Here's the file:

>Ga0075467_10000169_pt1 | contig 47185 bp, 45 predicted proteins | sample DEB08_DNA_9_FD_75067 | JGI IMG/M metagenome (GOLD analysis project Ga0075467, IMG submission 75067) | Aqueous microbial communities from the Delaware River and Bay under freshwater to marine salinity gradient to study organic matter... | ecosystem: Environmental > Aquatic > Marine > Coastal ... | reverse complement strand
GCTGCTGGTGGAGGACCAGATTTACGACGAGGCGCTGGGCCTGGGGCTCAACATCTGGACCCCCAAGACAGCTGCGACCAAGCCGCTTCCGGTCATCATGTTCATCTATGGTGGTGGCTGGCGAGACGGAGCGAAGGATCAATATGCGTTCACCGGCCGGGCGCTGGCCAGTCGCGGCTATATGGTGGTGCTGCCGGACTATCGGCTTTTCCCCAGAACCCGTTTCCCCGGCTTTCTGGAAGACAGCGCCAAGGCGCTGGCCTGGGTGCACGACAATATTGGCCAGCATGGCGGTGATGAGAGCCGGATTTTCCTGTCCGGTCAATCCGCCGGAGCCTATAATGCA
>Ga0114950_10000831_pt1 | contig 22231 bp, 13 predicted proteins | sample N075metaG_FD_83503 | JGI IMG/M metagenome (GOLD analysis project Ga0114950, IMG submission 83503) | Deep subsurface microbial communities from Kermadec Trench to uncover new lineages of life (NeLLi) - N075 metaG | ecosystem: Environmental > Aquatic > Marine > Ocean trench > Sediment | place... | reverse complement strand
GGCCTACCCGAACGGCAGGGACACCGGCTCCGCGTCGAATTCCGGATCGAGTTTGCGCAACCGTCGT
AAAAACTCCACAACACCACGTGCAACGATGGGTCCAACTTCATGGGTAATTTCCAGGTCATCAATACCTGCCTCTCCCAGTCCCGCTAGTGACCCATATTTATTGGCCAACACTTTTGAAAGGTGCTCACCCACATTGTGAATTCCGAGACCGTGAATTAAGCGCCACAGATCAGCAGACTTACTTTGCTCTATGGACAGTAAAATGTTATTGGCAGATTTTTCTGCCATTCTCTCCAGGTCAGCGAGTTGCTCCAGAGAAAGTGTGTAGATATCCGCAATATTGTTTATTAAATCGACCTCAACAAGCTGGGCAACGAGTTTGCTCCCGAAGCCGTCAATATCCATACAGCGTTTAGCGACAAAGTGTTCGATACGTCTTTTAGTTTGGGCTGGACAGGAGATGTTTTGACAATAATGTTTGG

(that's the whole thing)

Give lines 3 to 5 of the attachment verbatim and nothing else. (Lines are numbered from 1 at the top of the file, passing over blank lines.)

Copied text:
>Ga0114950_10000831_pt1 | contig 22231 bp, 13 predicted proteins | sample N075metaG_FD_83503 | JGI IMG/M metagenome (GOLD analysis project Ga0114950, IMG submission 83503) | Deep subsurface microbial communities from Kermadec Trench to uncover new lineages of life (NeLLi) - N075 metaG | ecosystem: Environmental > Aquatic > Marine > Ocean trench > Sediment | place... | reverse complement strand
GGCCTACCCGAACGGCAGGGACACCGGCTCCGCGTCGAATTCCGGATCGAGTTTGCGCAACCGTCGT
AAAAACTCCACAACACCACGTGCAACGATGGGTCCAACTTCATGGGTAATTTCCAGGTCATCAATACCTGCCTCTCCCAGTCCCGCTAGTGACCCATATTTATTGGCCAACACTTTTGAAAGGTGCTCACCCACATTGTGAATTCCGAGACCGTGAATTAAGCGCCACAGATCAGCAGACTTACTTTGCTCTATGGACAGTAAAATGTTATTGGCAGATTTTTCTGCCATTCTCTCCAGGTCAGCGAGTTGCTCCAGAGAAAGTGTGTAGATATCCGCAATATTGTTTATTAAATCGACCTCAACAAGCTGGGCAACGAGTTTGCTCCCGAAGCCGTCAATATCCATACAGCGTTTAGCGACAAAGTGTTCGATACGTCTTTTAGTTTGGGCTGGACAGGAGATGTTTTGACAATAATGTTTGG